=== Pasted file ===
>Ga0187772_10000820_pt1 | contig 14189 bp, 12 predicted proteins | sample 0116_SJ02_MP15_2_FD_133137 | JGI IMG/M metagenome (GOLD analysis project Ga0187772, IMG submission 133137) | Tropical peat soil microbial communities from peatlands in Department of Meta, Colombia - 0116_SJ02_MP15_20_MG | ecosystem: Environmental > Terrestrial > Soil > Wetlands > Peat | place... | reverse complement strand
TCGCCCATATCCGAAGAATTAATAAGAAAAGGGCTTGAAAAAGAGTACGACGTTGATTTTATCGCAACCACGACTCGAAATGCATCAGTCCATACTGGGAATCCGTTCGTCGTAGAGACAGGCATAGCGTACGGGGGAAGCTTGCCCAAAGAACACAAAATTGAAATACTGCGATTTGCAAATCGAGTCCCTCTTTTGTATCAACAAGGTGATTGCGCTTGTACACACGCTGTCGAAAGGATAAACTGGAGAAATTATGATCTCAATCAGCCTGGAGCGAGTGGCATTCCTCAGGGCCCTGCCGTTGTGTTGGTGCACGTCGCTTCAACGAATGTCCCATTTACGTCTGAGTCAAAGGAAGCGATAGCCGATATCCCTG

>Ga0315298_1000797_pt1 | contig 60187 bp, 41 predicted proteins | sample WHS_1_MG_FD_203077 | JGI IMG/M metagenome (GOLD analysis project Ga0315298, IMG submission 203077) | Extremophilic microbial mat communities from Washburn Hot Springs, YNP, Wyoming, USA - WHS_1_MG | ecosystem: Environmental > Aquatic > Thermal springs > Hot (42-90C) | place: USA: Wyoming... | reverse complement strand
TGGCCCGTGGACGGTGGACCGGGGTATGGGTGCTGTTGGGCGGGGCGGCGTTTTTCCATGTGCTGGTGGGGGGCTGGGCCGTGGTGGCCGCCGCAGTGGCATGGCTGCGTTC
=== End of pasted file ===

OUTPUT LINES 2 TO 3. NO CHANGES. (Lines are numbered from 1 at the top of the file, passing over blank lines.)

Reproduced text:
TCGCCCATATCCGAAGAATTAATAAGAAAAGGGCTTGAAAAAGAGTACGACGTTGATTTTATCGCAACCACGACTCGAAATGCATCAGTCCATACTGGGAATCCGTTCGTCGTAGAGACAGGCATAGCGTACGGGGGAAGCTTGCCCAAAGAACACAAAATTGAAATACTGCGATTTGCAAATCGAGTCCCTCTTTTGTATCAACAAGGTGATTGCGCTTGTACACACGCTGTCGAAAGGATAAACTGGAGAAATTATGATCTCAATCAGCCTGGAGCGAGTGGCATTCCTCAGGGCCCTGCCGTTGTGTTGGTGCACGTCGCTTCAACGAATGTCCCATTTACGTCTGAGTCAAAGGAAGCGATAGCCGATATCCCTG

>Ga0315298_1000797_pt1 | contig 60187 bp, 41 predicted proteins | sample WHS_1_MG_FD_203077 | JGI IMG/M metagenome (GOLD analysis project Ga0315298, IMG submission 203077) | Extremophilic microbial mat communities from Washburn Hot Springs, YNP, Wyoming, USA - WHS_1_MG | ecosystem: Environmental > Aquatic > Thermal springs > Hot (42-90C) | place: USA: Wyoming... | reverse complement strand